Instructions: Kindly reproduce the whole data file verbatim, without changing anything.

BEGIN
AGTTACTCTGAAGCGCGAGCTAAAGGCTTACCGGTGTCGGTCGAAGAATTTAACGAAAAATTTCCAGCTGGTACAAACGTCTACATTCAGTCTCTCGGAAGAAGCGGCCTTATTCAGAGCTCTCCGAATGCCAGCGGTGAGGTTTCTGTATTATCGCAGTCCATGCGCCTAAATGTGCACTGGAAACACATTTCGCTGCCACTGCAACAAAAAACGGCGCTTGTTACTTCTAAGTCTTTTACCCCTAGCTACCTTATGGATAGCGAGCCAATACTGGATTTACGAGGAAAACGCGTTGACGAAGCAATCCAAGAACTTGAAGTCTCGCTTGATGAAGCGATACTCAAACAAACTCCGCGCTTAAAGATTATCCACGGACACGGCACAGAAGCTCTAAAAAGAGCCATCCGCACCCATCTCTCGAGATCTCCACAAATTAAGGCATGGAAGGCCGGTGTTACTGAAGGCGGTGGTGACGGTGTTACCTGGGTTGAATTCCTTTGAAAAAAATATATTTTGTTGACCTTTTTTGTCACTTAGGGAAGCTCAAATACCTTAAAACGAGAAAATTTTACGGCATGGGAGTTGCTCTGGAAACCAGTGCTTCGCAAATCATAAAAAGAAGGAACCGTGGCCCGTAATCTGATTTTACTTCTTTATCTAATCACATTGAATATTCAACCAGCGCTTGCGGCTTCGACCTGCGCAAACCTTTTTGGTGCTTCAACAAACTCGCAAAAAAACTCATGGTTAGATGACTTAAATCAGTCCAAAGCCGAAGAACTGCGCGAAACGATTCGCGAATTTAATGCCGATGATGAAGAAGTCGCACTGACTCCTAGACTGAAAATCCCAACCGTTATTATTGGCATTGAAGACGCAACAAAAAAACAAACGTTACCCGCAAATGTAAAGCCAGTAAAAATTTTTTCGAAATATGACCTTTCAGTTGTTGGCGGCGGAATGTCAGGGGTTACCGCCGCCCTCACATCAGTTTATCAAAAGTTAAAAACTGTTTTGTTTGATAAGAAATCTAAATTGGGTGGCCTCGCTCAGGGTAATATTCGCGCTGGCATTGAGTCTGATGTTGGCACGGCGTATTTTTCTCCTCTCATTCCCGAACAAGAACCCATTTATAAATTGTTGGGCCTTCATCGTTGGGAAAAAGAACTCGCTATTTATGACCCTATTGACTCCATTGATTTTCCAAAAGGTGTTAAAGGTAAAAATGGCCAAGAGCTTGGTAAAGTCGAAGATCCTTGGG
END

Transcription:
AGTTACTCTGAAGCGCGAGCTAAAGGCTTACCGGTGTCGGTCGAAGAATTTAACGAAAAATTTCCAGCTGGTACAAACGTCTACATTCAGTCTCTCGGAAGAAGCGGCCTTATTCAGAGCTCTCCGAATGCCAGCGGTGAGGTTTCTGTATTATCGCAGTCCATGCGCCTAAATGTGCACTGGAAACACATTTCGCTGCCACTGCAACAAAAAACGGCGCTTGTTACTTCTAAGTCTTTTACCCCTAGCTACCTTATGGATAGCGAGCCAATACTGGATTTACGAGGAAAACGCGTTGACGAAGCAATCCAAGAACTTGAAGTCTCGCTTGATGAAGCGATACTCAAACAAACTCCGCGCTTAAAGATTATCCACGGACACGGCACAGAAGCTCTAAAAAGAGCCATCCGCACCCATCTCTCGAGATCTCCACAAATTAAGGCATGGAAGGCCGGTGTTACTGAAGGCGGTGGTGACGGTGTTACCTGGGTTGAATTCCTTTGAAAAAAATATATTTTGTTGACCTTTTTTGTCACTTAGGGAAGCTCAAATACCTTAAAACGAGAAAATTTTACGGCATGGGAGTTGCTCTGGAAACCAGTGCTTCGCAAATCATAAAAAGAAGGAACCGTGGCCCGTAATCTGATTTTACTTCTTTATCTAATCACATTGAATATTCAACCAGCGCTTGCGGCTTCGACCTGCGCAAACCTTTTTGGTGCTTCAACAAACTCGCAAAAAAACTCATGGTTAGATGACTTAAATCAGTCCAAAGCCGAAGAACTGCGCGAAACGATTCGCGAATTTAATGCCGATGATGAAGAAGTCGCACTGACTCCTAGACTGAAAATCCCAACCGTTATTATTGGCATTGAAGACGCAACAAAAAAACAAACGTTACCCGCAAATGTAAAGCCAGTAAAAATTTTTTCGAAATATGACCTTTCAGTTGTTGGCGGCGGAATGTCAGGGGTTACCGCCGCCCTCACATCAGTTTATCAAAAGTTAAAAACTGTTTTGTTTGATAAGAAATCTAAATTGGGTGGCCTCGCTCAGGGTAATATTCGCGCTGGCATTGAGTCTGATGTTGGCACGGCGTATTTTTCTCCTCTCATTCCCGAACAAGAACCCATTTATAAATTGTTGGGCCTTCATCGTTGGGAAAAAGAACTCGCTATTTATGACCCTATTGACTCCATTGATTTTCCAAAAGGTGTTAAAGGTAAAAATGGCCAAGAGCTTGGTAAAGTCGAAGATCCTTGGG